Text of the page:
SARATOGA SPRINGS – Extending the Greenbelt trail and combatting racism. Developing more affordable housing, diversifying the city’s economic portfolio and forging new collaborations with Nashville, Tennessee, and the Land of the Rising Sun are among the mayor’s goals for Saratoga Springs in 2017.
Approximately 250 city residents, business leaders, elected officials, and a handful of political hopefuls considering a future career in city government gathered on Monday night in the Sen. Joseph L. Bruno Meeting Room at the Saratoga Springs City Center, where Mayor Joanne Yepsen delivered the annual State of the City address.
“People are investing in Saratoga Springs and we cut 102 ribbons for new and expanded businesses in the city last year, a symbol of our stable and growing local economy,” said Yepsen, heralding 2016 accomplishments while pointing to a diversification of the city’s economic portfolio to continue to attract small businesses and future entrepreneurs. The mayor noted the appointment of Democrat Francine Vero as the first-ever woman city court judge in the city, while publicly thanking longtime Republican City Court Judge Jim Doern for his service – an appointment perceived as a slight among Doern supporters when announced last month.
Yepsen applauded the ongoing development of the Greenbelt Trail - a 23-mile multi-use trail that will connect city neighborhoods with the downtown district. The city was awarded $1.134 million in state funds – which it will match – as well as $932,000 in federal funding to complete the trail system that will run from the town of Milton border and adjoining an expanded Spa State Park trail system. She also advocated for promoting smart development that includes affordable workforce housing.
“Every day I hear that we are in danger of out-pricing ourselves, right out of our own city. We need to integrate more price points and housing options into our comprehensive development,” Yepsen said. An Inclusionary Zoning Ordinance specifying a percentage of all new development be targeted as “affordable housing” is currently on the table. “l do hope our City Council has the political will to make that ordinance law for the sake of thousands of residents and potential residents,” Yepsen said.
The mayor also noted a “distinctly disturbing problem” that “racism and intolerance may be on the rise here in our city,” according to a report issued by Public Safety Commissioner Chris Mathiesen. Yepsen cited anti-Semitic and racist messages discovered spray-painted on city streets and appearing on at least one local-targeted blog. Yepsen stressed the importance of education about the history of racist policies and the terrible impact it has on innocent people as one measure to combat hate speech, as well as announcing the creation of a Saratoga Springs Human Rights Commission to be charged with unifying positive efforts and providing education and advocacy resources. “We need to stay strong together, to treat each other with kindness and respect, to appreciate our differences, and to build a community where all people are important and treated equally,” Yepsen said. Five members will serve on the core founding group of the commission.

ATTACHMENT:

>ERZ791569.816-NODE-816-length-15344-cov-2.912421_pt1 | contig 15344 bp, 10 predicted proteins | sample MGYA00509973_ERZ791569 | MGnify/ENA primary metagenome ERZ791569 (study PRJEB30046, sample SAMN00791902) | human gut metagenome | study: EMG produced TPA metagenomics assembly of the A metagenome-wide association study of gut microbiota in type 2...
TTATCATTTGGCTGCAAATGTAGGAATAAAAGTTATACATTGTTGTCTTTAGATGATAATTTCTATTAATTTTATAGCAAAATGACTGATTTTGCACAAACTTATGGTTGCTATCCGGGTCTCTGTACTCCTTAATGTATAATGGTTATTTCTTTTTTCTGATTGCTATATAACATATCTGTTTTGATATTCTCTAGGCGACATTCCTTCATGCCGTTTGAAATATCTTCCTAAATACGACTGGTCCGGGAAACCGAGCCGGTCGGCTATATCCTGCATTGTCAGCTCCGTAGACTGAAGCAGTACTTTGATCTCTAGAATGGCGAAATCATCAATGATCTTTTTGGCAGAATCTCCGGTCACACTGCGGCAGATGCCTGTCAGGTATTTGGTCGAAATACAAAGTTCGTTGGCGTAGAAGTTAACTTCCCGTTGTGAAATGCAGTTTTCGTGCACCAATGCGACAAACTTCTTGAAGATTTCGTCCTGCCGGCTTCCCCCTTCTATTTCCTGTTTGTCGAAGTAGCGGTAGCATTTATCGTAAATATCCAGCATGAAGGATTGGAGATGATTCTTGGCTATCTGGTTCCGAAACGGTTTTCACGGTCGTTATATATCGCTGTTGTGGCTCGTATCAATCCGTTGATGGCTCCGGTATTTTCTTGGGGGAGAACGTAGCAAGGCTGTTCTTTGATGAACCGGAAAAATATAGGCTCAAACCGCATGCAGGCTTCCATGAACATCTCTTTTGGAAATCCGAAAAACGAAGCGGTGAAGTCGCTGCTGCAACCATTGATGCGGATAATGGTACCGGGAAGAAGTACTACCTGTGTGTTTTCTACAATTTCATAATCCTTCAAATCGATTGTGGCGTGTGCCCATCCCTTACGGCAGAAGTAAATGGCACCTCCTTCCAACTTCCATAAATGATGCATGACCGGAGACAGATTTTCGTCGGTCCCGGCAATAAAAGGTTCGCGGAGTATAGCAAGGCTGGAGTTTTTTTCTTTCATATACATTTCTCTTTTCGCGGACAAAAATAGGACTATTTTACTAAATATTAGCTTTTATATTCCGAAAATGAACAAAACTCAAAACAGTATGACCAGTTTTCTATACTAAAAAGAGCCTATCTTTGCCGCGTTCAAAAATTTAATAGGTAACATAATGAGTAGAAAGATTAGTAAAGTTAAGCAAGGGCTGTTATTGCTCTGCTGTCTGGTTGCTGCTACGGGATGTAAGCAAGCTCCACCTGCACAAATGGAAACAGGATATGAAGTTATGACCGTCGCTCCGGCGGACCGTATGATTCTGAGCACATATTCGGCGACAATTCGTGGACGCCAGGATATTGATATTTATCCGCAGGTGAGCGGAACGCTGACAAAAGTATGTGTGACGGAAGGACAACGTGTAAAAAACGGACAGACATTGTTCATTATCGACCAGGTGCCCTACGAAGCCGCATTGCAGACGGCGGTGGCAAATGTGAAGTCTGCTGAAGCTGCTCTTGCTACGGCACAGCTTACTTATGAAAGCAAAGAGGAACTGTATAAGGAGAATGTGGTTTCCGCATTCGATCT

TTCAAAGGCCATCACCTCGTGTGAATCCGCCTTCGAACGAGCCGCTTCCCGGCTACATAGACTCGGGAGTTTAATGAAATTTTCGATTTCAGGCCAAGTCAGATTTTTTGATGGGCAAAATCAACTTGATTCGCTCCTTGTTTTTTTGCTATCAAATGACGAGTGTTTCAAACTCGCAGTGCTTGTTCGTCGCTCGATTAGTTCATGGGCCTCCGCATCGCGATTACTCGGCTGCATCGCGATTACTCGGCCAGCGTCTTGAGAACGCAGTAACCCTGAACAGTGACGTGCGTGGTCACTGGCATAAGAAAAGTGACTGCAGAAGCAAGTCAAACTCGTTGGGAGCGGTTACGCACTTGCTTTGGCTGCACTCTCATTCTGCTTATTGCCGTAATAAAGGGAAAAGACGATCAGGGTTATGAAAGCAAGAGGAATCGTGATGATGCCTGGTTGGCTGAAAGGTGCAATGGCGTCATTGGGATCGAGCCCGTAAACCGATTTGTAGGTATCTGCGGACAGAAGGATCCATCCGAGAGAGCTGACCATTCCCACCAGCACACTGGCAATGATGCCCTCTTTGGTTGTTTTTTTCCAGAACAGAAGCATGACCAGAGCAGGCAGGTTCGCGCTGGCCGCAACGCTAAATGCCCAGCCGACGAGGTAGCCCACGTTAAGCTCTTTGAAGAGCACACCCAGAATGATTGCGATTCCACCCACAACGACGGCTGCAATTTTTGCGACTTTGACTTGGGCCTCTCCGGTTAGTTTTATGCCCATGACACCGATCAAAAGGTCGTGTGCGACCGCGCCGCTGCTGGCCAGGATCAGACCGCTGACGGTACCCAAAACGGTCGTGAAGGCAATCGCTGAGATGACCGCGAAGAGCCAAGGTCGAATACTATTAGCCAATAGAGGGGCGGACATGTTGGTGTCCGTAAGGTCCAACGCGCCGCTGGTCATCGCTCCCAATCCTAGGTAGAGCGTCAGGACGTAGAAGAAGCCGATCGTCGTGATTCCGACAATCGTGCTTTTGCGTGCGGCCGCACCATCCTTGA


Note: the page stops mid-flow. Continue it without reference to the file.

“We must always be inclusive and I think that’s something this community is known for; your acceptance of others in great diversity,” N.Y. Lt. Gov. Kathy Hochul remarked during her eight-minute introductory remarks.
It was a topic the mayor also addressed off-script from the stage. “Because of last weekend’s events in our nation, I want to just say something: Our constitutional rights are not Republican rights, they are not Democrat rights, they are the rights held by all Americans and we should honor them above all else,” Yepsen said. “The only rights that should matter to all of us are human rights, because how we treat our fellow human beings defines our community.”
In arts and cultural matters, Yepsen said she visited the Mayor and Arts Commission of Nashville, Tennessee, and is involved in discussions about a plan to establish an exchange program with the Music City. Nashville has a population of more than 600,000 and its legendary music venues include the Grand Ole Opry House, The Country Music Hall of Fame and Museum, and the Johnny Cash Museum. In October, The Metro Nashville Arts Commission announced its first funding of temporary public art and civic practice projects, following up on its strategic plan of “Crafting a Creative City,” which re-imagines public art as a tool for creative community investment, citizen engagement and neighborhood redevelopment. “Could Saratoga Springs be the New York State designated ‘City of the Arts?’ I think we can,” Yepsen said.
The Spa City which counts Chekhov, Russia as a “Sister City,” is also looking to expand its international partners. “I will be proposing, in the near future, new cultural development and sister cities so we can strengthen our relationships with other cultures and economies, and boost our international reputation and economic opportunities.” Yepsen said. “Japan has expressed some interest and that’s intriguing.”